set combined_output (keep = full_resid1 full_resid2 
					 	 rename = (full_resid1 = full_resid1_bs full_resid2 = full_resid2_bs));	
	run;

	/* The following loop produces &boot_iter boostraped datasets. For each dataset,
   	   the predicted return is calculated and added to bs_result. */

	%do i = 1 %to &boot_iter;

		/* To perform sampling w/o replacement, shuffle the bivariate residuals: */ 
		data bivar_resid;
			set bivar_resid;
			rnd =  ranuni(0);
			if _n_ eq 1 then rnd = 0;
			if _n_ eq &nobs_input then rnd = 1;
		run;
		proc sort data = bivar_resid;
			by rnd;
		run;

		data input_bs;
			set combined_output;
			/* Add the shuffled residuals to the combined_output: */
			set bivar_resid (drop = rnd);
			/*  Create boostrapped time series by adding the shuffled residuals 
	    		to the fitted values: */
			ret_excess_bs = full_pred1 + full_resid1_bs;
			def_spread_bs = full_pred2 + full_resid2_bs;
			if _n_ eq 1 then ret_excess_bs = ret_excess;
			if _n_ eq 1 then def_spread_bs = def_spread;
			if _n_ eq &nobs_input then  def_spread_bs = .;
			def_spread_bs_lag1 = lag(def_spread_bs);
			keep date ret_excess_bs def_spread_bs def_spread_bs_lag1;
		run;

		/* Run the model for the excess return based on the bootstrapped series: */
		proc autoreg data = input_bs noprint; 
      		model ret_excess_bs = def_spread_bs_lag1 / method = ml;
	 		output out = out_bs p = pred_bs;
		run;
		quit;

		/* Extract the predicted return and append it to bs_result: */
		proc append base = bs_result 
				  data = out_bs(keep = pred_bs firstobs = &nobs_input);
		run;	

	%end; /* do cycle */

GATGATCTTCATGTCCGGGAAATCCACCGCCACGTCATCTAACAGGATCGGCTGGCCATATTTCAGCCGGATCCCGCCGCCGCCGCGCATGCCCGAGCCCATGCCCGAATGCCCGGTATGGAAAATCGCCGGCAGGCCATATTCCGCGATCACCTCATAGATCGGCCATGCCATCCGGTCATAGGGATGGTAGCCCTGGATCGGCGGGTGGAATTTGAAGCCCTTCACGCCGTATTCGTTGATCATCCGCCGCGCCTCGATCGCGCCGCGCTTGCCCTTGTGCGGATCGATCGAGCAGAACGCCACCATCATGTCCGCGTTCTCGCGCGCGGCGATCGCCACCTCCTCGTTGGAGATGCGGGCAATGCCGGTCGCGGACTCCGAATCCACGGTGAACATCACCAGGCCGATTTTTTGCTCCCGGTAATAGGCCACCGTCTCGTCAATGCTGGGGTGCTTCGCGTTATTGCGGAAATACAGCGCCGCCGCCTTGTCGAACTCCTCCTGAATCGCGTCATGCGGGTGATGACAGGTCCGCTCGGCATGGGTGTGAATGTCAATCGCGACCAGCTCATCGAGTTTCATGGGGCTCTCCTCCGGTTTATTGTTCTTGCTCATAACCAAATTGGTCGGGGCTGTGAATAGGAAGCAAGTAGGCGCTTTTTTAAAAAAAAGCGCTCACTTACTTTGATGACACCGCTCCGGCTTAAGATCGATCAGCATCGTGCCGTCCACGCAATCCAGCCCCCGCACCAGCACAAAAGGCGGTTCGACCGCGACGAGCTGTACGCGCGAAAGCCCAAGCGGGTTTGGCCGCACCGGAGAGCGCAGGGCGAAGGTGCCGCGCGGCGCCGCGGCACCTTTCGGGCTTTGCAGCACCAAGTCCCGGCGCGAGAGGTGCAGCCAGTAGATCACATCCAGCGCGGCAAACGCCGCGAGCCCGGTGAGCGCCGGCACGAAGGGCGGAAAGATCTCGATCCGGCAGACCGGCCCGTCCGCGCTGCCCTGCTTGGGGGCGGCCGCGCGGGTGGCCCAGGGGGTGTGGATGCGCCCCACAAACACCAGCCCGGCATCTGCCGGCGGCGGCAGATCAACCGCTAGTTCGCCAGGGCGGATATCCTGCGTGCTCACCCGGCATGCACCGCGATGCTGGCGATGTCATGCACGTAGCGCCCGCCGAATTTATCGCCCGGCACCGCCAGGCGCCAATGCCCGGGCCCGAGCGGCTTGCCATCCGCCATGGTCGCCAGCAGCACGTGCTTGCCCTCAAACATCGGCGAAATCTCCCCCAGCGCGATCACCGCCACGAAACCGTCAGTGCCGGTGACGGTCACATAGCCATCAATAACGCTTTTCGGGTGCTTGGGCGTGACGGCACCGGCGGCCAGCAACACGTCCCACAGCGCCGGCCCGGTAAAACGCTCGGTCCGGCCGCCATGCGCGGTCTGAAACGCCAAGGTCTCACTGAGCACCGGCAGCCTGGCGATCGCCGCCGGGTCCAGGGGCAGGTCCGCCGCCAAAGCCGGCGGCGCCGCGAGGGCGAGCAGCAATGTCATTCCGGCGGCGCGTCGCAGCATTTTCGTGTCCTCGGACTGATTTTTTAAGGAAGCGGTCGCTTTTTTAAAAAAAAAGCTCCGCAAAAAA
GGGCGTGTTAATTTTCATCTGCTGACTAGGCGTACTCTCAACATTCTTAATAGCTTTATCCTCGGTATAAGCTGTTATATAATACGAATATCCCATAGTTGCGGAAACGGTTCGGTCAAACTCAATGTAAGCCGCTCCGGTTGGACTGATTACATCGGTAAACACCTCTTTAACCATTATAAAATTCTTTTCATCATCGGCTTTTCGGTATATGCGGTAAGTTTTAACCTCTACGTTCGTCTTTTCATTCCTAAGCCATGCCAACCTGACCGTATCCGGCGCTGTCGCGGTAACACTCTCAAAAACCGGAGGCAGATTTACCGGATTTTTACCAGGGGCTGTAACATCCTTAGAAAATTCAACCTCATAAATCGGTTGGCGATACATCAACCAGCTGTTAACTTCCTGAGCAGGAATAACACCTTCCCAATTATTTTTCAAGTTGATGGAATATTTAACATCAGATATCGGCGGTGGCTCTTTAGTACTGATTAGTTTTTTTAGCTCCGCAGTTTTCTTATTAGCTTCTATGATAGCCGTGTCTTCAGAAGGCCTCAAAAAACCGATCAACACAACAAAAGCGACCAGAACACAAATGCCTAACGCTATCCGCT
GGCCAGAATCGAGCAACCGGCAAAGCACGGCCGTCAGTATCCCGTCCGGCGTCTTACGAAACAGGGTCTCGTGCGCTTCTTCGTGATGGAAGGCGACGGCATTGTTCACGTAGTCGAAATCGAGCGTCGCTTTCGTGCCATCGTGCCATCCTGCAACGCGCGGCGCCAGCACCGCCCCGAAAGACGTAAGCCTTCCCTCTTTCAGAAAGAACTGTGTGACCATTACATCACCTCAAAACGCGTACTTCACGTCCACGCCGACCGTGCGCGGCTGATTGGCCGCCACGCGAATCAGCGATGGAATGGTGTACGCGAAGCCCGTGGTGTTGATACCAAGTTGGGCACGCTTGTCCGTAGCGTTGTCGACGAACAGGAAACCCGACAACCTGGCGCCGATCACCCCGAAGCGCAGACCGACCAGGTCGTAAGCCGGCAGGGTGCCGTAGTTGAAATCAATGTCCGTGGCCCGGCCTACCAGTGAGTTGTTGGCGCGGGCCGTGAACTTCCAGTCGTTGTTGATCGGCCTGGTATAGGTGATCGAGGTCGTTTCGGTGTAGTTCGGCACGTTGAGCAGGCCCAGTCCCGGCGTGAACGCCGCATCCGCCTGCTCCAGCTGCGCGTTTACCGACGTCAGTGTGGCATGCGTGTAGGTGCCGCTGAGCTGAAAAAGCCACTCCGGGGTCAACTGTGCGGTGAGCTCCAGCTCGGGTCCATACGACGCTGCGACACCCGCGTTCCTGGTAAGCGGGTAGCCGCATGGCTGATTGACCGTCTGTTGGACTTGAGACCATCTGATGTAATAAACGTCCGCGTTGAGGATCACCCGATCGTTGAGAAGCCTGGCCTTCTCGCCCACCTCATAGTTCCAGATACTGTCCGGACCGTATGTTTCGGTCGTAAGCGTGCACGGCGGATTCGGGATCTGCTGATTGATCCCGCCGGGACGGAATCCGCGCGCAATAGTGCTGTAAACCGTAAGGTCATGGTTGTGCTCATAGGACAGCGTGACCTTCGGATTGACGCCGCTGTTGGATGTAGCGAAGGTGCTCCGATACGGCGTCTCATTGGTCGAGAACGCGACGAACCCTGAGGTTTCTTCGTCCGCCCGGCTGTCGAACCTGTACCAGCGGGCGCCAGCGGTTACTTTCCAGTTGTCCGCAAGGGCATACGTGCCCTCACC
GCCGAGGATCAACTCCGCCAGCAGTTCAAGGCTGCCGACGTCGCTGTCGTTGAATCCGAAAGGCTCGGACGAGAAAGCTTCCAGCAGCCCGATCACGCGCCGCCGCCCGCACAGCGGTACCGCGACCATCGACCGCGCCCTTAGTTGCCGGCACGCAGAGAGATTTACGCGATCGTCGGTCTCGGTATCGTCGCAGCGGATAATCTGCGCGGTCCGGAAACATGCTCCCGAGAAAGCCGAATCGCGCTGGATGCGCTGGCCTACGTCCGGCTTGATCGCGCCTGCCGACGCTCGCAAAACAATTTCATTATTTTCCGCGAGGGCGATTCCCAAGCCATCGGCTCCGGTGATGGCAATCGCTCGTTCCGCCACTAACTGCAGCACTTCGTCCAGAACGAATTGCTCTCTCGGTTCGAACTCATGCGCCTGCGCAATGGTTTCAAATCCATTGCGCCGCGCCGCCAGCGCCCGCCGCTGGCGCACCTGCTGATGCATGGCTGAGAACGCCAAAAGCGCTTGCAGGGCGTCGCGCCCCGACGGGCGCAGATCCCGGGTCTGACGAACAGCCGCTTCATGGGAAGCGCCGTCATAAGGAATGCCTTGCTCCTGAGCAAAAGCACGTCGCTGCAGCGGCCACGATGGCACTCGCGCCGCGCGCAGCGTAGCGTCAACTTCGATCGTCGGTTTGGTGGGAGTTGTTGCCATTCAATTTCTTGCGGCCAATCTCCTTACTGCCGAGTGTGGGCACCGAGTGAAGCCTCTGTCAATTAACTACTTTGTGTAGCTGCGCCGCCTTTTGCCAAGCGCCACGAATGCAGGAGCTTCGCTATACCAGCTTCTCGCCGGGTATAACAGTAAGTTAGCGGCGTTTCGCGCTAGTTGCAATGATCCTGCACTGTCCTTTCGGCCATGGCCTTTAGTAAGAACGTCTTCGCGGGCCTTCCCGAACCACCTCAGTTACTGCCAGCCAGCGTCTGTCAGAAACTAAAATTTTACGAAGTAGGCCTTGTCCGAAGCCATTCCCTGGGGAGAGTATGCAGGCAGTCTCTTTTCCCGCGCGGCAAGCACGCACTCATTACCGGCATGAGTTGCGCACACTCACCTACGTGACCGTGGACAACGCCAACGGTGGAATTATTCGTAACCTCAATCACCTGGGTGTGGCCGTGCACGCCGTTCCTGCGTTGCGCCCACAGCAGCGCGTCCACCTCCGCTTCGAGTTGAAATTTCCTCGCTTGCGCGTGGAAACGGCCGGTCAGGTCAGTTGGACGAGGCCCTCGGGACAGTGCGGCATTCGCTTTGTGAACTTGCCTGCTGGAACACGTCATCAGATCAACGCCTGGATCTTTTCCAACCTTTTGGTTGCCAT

/* Plot the predicted returns: */
	proc univariate data = bs_result noprint;
		title 'Histogram of predicted excess returns';	
		histogram pred_bs / cfill = pink;
	run;

	/* Compute the boostrap t-statistic: */		
	proc ttest data = bs_result;		
		title 'Bootstrap t-value';		
	run;

	/* Delete all datasets that were created within the macro: 	*/
	proc sql;
		drop table areg_out1, areg_out2, bivar_resid, bs_result,
			combined_output, input_bs, out_bs
		;
	quit;
	
%mend def_spread_bootstrap;

Multivariate time series bootstrap code is the closet one that I can find. But I don't know how to modify it. That's the reason why I post the original code and want to modify it.

 

http://www.ntuzov.com/Nik_Site/Site_pages/Software_skills/SAS.htm

Ksharp
Super User

Check

 Example 9.12: Simulations of a Univariate ARMA Process  

in

 Chapter 9
General Statistics Examples

of IML documentation.

 

 

And there are a bunch of function you can use to simulation time series data in IML.

Check

 Chapter 13
Time Series Analysis and Examples

and maybe you could find one .

 

 

 

karen8169
Obsidian | Level 7

Sorry, after discussion with others, I believe maybe I mistake the soluthion. In the beginging, I want to use the bootstrapping to slove the insufficient of my data. So I want to get the distribution of the data and then simulate to impute the data. Now I believe that I can dicrectly use the imputation to handle the problem. I'm sorry for your confusion and thank you for your help.